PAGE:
But when police enforced a local curfew that cut the race short before the Funny Car finals could be run, the crowd turned violent.
“They’re throwing rocks at the tower, they’re gonna burn it down,” McCulloch said. “Doner tells ‘em, ‘Hey, listen you guys, it’s not the racetrack’s fault, it’s the police that closed it down, go to the police station and throw rocks at it.’ Beadle takes Doner, who had all the cash, and they sneak out the back door and they smoke it, they get out of there.”
That incident is vividly etched into Miller’s memory, too.
“We had made two runs and had one more to make. So we’re working on the car and Beadle comes back, jumps up in the trailer, comes out and he’s got his gun stuck in his belt,” Miler said. “He said, ‘Load this thing up and get out of here now, they’re about to burn the tower down.’ So he and Doner grabbed the money and took off, and there we were, loading the car up and trying to get the hell out of dodge.”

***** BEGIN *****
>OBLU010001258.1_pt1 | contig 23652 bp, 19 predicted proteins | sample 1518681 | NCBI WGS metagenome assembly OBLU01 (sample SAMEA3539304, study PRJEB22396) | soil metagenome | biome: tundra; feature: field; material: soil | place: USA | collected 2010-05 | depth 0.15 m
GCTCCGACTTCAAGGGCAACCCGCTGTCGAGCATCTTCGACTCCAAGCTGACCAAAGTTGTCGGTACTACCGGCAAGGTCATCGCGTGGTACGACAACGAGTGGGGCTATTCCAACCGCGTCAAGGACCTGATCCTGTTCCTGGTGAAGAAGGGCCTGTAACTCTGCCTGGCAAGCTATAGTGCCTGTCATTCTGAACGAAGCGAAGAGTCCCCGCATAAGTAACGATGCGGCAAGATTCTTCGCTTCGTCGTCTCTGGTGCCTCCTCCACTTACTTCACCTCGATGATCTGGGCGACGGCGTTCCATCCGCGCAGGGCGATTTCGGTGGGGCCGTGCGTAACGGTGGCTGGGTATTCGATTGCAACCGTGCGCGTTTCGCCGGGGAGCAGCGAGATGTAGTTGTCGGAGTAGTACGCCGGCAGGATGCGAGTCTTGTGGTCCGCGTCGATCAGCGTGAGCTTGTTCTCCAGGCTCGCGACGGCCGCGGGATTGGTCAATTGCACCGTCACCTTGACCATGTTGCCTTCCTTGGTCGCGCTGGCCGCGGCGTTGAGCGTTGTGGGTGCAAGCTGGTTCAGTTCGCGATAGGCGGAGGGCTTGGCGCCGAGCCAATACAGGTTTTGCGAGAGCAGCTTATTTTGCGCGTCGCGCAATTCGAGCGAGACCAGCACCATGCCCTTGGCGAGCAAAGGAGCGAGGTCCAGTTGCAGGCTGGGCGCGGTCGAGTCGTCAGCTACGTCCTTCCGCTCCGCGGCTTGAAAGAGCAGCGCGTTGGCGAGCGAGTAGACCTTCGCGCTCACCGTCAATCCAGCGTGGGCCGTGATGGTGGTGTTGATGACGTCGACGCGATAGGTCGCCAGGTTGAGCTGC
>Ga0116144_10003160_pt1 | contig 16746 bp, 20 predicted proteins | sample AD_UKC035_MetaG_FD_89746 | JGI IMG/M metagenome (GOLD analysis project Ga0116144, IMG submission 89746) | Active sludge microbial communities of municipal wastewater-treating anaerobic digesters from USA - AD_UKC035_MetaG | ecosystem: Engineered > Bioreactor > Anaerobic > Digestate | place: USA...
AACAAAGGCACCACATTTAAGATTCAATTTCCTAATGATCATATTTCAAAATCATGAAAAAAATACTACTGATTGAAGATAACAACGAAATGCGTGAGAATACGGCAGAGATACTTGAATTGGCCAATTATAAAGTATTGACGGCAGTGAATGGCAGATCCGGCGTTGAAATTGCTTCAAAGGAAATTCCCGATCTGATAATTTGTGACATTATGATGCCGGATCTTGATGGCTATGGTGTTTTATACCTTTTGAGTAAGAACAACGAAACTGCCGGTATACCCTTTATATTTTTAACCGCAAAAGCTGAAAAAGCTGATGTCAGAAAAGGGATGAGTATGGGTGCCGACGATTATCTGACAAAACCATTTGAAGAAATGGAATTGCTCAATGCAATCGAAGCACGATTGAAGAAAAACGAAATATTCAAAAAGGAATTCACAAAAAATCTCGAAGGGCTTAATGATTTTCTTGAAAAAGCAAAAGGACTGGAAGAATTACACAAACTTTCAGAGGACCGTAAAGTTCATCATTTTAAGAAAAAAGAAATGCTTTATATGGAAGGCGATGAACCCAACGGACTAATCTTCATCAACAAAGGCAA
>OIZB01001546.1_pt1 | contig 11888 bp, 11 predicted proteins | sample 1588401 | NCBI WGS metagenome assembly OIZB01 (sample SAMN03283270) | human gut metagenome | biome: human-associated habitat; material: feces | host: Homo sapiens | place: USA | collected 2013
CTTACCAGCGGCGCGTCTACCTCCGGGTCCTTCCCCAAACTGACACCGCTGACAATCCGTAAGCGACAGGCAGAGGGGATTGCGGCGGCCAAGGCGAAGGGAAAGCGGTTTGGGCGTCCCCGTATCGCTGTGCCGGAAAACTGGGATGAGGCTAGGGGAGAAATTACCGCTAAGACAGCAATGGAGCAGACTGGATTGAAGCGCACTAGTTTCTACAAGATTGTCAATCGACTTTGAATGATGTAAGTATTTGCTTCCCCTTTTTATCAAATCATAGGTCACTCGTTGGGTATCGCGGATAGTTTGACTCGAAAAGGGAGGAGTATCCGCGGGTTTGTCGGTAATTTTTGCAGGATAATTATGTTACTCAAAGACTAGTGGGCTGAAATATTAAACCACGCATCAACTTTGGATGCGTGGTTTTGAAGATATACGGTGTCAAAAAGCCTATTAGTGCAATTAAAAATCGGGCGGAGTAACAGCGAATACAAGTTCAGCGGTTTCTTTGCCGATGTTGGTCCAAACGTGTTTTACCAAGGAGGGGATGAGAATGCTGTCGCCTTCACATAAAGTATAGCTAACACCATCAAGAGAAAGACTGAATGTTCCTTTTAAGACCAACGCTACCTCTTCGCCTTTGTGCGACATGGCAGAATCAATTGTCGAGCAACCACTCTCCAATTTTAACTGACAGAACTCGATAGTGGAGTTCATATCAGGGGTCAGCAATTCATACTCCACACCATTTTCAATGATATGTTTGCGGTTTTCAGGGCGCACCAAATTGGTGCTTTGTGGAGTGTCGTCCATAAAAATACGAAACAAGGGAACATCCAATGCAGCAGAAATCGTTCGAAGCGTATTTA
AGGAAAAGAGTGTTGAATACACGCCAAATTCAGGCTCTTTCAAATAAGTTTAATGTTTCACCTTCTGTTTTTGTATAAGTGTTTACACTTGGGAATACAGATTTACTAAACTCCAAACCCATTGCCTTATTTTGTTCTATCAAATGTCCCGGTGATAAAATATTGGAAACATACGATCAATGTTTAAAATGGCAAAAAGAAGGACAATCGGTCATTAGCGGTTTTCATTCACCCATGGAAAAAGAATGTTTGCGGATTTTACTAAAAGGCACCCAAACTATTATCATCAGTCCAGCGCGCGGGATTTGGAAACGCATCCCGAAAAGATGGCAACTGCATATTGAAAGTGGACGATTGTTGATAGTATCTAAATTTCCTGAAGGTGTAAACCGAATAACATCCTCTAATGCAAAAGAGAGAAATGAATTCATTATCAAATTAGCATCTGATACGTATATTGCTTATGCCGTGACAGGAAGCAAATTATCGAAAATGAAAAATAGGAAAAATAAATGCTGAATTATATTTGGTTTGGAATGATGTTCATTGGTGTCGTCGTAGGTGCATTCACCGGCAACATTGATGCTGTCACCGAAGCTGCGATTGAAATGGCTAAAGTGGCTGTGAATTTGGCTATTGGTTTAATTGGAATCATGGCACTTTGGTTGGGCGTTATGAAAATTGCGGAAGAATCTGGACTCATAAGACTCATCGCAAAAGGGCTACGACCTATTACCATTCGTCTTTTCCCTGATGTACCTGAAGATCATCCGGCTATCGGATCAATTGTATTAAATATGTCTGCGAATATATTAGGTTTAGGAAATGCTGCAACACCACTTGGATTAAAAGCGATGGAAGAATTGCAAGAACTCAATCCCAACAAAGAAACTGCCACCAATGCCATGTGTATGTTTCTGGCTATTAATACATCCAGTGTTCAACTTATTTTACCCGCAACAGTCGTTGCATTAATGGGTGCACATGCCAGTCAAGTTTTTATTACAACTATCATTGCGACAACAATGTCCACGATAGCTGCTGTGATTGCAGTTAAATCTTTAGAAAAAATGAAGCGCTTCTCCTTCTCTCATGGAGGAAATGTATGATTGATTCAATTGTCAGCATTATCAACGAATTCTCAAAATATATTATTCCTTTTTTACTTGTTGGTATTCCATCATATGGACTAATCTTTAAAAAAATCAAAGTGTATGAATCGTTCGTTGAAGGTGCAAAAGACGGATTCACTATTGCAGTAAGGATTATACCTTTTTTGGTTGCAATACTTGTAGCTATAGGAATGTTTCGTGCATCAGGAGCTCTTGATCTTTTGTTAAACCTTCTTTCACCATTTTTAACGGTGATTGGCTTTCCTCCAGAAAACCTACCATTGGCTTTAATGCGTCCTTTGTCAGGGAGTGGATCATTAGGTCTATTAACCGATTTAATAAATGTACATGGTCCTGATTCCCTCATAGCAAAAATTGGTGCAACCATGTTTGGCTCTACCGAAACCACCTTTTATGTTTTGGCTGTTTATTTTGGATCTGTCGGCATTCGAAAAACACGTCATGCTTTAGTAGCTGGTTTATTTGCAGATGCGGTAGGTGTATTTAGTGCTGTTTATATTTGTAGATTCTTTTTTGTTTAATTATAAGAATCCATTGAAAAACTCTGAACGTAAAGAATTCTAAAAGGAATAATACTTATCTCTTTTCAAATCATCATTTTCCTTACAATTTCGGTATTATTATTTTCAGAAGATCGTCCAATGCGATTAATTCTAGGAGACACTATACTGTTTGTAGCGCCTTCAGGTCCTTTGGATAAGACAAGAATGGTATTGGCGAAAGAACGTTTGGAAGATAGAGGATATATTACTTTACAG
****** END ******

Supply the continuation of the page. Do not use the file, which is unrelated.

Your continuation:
Another of Doner’s most-publicized promotions came when he hired adult film star Linda Lovelace of “Deep Throat” fame to appear at one of his Seattle races in 1973.
“We were at the bar at the Red Lion, a hotel that’s across the street from the (Seattle-Tacoma International) airport,” McCulloch recalled. “There are a few of us in there, a lot of drinking going on. Doner says, ‘I’m gonna get Linda Lovelace to come up to our races and she’s going to be the Head of Drag Racing.’ Everybody laughed, but I didn’t know what they were talking about or who she was. And he told me if I won the race he’d pay me in thousand-dollar bills. I’d never even seen a thousand-dollar bill before.
“This was all fun and games in the bar. A couple of weeks later, he calls and says, ‘Done deal, she’s coming.’ I knew who she was by then. Anyway, I win the race. I got my thousand-dollar bills.
“He drew big crowds and he paid good. He’d pay the hitter cars what they needed, and he’d always come up with some gimmick. They’d be getting ready for the first round and he’d come running up and say, ‘Ace, I need you to do something.’ What do you need? ‘I need you to do a burnout down the return road when we fire the cars up and I’ll give you 500 bucks.’ And I’d do a burnout down the return road — just that kind of stuff.
“Was it safe? Was it smart? Probably not — but we got away with it. Those are the kinds of things that Doner loved — anything to be a little bit different.”
— Competition Plus (@competitionplus) January 4, 2019